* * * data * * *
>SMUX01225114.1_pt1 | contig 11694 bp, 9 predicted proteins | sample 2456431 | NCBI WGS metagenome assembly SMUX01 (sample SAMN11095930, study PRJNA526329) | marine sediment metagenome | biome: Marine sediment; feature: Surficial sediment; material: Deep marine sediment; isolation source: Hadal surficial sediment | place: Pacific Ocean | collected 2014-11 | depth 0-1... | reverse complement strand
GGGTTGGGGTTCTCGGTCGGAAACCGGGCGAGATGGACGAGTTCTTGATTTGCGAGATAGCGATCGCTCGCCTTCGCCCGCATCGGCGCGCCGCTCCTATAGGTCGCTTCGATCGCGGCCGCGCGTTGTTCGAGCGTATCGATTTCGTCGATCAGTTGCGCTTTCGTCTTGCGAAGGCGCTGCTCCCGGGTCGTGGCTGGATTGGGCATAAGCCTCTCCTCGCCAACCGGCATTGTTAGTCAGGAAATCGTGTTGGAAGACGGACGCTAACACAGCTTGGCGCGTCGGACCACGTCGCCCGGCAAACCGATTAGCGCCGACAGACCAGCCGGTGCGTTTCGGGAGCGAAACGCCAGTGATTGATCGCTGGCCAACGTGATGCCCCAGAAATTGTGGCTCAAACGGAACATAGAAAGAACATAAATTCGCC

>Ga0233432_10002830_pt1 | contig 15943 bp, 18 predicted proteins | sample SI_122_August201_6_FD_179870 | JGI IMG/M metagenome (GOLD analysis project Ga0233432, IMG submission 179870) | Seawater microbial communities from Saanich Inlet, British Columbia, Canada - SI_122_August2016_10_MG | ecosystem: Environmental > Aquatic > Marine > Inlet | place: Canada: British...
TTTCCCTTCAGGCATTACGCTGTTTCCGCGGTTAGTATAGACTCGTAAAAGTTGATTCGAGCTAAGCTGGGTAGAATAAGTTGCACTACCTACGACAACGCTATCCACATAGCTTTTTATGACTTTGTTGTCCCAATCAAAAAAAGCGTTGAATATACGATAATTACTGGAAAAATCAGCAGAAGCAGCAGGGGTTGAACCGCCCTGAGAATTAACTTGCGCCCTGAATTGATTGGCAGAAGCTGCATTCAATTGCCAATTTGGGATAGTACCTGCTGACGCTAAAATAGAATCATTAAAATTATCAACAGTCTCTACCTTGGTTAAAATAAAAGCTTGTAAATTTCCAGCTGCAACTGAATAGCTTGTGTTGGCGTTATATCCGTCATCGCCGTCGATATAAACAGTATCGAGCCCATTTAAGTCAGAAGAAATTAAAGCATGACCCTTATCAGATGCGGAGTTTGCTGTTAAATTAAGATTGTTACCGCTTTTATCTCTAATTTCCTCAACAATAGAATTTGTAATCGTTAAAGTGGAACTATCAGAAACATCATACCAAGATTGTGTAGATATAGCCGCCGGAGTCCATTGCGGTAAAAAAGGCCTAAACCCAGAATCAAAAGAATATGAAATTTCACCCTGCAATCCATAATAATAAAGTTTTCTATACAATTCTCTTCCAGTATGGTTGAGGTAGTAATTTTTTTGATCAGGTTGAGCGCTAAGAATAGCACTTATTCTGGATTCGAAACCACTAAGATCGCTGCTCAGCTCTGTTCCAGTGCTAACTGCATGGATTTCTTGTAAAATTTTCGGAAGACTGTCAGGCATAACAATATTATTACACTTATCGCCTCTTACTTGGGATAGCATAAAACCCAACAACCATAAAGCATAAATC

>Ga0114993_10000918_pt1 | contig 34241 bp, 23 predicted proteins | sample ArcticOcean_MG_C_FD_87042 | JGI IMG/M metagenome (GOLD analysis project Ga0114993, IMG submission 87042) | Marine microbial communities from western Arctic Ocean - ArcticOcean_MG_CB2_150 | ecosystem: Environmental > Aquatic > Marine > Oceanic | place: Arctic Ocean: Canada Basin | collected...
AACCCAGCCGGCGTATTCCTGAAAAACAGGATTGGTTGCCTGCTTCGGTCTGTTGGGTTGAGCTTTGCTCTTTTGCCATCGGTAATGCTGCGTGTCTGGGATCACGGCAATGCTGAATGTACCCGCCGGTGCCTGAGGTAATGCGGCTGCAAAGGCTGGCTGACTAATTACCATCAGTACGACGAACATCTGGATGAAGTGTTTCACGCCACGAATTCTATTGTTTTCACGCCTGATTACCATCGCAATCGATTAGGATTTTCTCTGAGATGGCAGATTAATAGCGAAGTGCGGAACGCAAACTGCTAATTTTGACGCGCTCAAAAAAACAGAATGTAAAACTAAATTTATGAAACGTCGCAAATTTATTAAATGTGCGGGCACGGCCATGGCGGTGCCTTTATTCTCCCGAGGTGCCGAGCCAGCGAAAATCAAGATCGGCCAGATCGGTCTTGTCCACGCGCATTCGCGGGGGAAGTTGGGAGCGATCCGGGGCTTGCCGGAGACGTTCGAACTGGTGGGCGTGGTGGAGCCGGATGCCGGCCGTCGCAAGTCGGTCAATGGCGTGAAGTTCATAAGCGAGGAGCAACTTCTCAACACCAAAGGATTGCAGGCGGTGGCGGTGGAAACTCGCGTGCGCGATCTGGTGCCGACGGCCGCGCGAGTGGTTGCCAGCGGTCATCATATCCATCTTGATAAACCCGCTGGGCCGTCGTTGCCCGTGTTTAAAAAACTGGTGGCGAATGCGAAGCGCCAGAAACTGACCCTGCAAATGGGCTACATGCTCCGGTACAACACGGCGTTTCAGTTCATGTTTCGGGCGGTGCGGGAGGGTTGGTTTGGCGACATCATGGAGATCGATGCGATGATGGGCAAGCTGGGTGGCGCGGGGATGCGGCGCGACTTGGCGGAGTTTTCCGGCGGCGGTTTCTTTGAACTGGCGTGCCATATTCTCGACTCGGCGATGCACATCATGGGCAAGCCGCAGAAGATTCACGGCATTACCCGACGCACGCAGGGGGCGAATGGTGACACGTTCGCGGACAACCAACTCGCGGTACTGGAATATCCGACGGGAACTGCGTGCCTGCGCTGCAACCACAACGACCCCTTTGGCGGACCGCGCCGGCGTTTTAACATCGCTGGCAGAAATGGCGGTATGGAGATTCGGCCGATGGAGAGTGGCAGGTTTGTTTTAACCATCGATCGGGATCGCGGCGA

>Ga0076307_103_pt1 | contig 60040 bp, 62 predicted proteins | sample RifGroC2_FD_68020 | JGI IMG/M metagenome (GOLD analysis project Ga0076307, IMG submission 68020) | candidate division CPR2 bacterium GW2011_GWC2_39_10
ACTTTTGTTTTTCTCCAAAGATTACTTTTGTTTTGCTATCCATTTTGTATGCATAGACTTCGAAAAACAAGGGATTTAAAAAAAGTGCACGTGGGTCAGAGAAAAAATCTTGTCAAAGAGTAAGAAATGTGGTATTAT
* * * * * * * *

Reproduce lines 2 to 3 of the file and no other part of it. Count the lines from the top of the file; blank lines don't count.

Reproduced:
GGGTTGGGGTTCTCGGTCGGAAACCGGGCGAGATGGACGAGTTCTTGATTTGCGAGATAGCGATCGCTCGCCTTCGCCCGCATCGGCGCGCCGCTCCTATAGGTCGCTTCGATCGCGGCCGCGCGTTGTTCGAGCGTATCGATTTCGTCGATCAGTTGCGCTTTCGTCTTGCGAAGGCGCTGCTCCCGGGTCGTGGCTGGATTGGGCATAAGCCTCTCCTCGCCAACCGGCATTGTTAGTCAGGAAATCGTGTTGGAAGACGGACGCTAACACAGCTTGGCGCGTCGGACCACGTCGCCCGGCAAACCGATTAGCGCCGACAGACCAGCCGGTGCGTTTCGGGAGCGAAACGCCAGTGATTGATCGCTGGCCAACGTGATGCCCCAGAAATTGTGGCTCAAACGGAACATAGAAAGAACATAAATTCGCC

>Ga0233432_10002830_pt1 | contig 15943 bp, 18 predicted proteins | sample SI_122_August201_6_FD_179870 | JGI IMG/M metagenome (GOLD analysis project Ga0233432, IMG submission 179870) | Seawater microbial communities from Saanich Inlet, British Columbia, Canada - SI_122_August2016_10_MG | ecosystem: Environmental > Aquatic > Marine > Inlet | place: Canada: British...